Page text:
Transocean Partners LLC, a spin-off from Transocean Ltd. (NYSE: RIG), has filed with the U.S. Securities and Exchange Commission (SEC) for an initial public offering (IPO) of 17.5 million common units in the new company. The expected price range for the offering is between $19 and $21 per common unit.
The underwriters of the offering have a 30-day option on an additional 2.63 million common units. Lead underwriters are Morgan Stanley and Barclays. The common units are expected to trade on the New York Stock Exchange under the ticker symbol “RIGP”.
None of the proceeds from the IPO will go to Transocean Partners. The selling unitholder is Transocean Partners Holdings Ltd. which currently owns 100% of the common units of the Transocean Parters and will own 51.4% following the IPO if the underwriters’ option is exercised (57.7% otherwise). Transocean Partners Holdings Ltd. is wholly owned by Transocean Ltd.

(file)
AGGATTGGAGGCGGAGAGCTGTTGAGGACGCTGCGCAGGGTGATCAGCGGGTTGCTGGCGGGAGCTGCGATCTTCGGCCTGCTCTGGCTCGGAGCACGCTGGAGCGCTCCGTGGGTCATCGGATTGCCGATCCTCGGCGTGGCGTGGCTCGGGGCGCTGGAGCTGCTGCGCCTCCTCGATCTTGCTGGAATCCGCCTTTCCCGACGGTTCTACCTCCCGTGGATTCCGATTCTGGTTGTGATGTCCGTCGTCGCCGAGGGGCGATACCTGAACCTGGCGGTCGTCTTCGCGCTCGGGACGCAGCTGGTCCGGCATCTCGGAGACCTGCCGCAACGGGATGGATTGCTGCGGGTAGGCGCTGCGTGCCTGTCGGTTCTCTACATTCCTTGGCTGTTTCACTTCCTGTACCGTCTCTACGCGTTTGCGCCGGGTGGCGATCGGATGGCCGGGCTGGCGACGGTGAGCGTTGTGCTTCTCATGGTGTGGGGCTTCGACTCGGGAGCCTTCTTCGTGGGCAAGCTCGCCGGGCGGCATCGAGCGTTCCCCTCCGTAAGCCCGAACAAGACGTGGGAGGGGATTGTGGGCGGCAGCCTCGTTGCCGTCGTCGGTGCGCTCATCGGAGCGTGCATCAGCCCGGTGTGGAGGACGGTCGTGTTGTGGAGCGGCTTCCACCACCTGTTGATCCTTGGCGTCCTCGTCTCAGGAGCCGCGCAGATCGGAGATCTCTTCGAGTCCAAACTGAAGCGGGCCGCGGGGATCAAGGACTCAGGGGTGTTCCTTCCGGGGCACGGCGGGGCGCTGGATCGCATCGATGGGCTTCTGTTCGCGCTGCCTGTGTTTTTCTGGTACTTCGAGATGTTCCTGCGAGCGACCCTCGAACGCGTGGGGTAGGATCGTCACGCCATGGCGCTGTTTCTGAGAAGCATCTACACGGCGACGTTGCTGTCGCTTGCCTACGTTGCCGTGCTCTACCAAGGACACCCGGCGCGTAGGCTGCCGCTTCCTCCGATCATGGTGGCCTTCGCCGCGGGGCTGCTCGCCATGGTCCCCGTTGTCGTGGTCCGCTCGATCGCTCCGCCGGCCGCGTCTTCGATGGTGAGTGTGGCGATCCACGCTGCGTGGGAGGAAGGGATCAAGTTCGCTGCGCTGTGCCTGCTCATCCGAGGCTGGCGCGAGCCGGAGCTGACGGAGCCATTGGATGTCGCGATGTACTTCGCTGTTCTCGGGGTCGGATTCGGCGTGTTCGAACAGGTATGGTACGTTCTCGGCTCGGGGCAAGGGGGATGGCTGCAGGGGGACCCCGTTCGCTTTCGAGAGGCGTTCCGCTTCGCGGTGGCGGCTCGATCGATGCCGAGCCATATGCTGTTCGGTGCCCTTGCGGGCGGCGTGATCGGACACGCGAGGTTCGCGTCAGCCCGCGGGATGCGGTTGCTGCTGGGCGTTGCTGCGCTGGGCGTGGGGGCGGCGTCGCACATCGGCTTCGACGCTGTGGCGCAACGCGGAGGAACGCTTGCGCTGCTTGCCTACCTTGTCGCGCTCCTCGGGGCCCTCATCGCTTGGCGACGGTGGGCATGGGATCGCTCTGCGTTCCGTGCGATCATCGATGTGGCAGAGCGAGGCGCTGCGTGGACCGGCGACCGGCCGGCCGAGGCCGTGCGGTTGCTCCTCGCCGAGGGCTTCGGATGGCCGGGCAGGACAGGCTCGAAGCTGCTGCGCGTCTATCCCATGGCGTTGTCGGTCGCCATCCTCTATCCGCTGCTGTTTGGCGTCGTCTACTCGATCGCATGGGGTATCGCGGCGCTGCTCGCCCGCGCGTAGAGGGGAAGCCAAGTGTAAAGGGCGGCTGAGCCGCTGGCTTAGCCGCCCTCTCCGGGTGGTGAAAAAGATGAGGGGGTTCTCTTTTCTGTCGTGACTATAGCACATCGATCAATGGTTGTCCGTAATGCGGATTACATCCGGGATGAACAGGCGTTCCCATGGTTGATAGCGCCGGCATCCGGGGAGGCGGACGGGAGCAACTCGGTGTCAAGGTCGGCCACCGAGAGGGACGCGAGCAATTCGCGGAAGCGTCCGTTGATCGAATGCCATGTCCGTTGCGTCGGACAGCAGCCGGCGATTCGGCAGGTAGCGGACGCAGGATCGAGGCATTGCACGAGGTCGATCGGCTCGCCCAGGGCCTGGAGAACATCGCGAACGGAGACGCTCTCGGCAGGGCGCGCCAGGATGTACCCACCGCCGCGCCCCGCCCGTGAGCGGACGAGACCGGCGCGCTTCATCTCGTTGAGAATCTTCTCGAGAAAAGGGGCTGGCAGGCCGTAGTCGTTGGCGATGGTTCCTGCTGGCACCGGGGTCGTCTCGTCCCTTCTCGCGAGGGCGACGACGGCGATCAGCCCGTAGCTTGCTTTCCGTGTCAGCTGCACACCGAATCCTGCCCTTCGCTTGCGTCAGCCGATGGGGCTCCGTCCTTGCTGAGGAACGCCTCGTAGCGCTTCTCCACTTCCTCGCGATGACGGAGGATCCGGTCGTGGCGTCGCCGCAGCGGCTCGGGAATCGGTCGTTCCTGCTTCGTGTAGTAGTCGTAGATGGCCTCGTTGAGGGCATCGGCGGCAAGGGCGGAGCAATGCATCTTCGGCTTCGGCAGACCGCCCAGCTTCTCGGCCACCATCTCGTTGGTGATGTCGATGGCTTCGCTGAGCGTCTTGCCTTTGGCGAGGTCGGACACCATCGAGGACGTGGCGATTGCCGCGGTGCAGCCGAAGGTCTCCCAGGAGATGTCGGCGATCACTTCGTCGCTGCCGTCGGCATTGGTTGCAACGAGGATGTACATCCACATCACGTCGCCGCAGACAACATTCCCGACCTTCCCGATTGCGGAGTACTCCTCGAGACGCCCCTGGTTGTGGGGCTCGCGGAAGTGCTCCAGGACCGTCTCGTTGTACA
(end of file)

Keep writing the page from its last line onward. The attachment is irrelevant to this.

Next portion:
The proceeds of the IPO will purchase a 51% in three of Transocean Ltd.’s existing rigs. Two drillships operated by Transocean for Chevron Corp. (NYSE: CVX) and one semisubmersible rig on contract to BP plc (NYSE: BP). All three are located in the Gulf of Mexico. The two Chevron rigs are under contract through 2018 and 2020 at a dayrate ranging from $526,000 to $590,000. The contract with BP ends in 2016 and the dayrate on that rig is $428,000.
Transocean Partners LLC is a Marshall Islands-registered firm and the company said it will be resident in the U.K. (Scotland) for tax purposes. The company does not expect to pay Marshall Islands taxes, nor does it expect to pay “a material amount” of tax in the U.K. Because the new company will work in the U.S. Gulf of Mexico it will be subject to U.S. federal income tax under certain conditions. The new company expects to pay a minimum annual distribution of $1.45 in quarterly installments.
Transocean Ltd. was the owner and operator of the Deepwater Horizon, the semisubmersible under contract to BP that exploded and killed 11 workers in 2010 and dumped millions of barrels of oil into the Gulf of Mexico. The company’s stock continues to trade about 50% below its price prior to the disaster.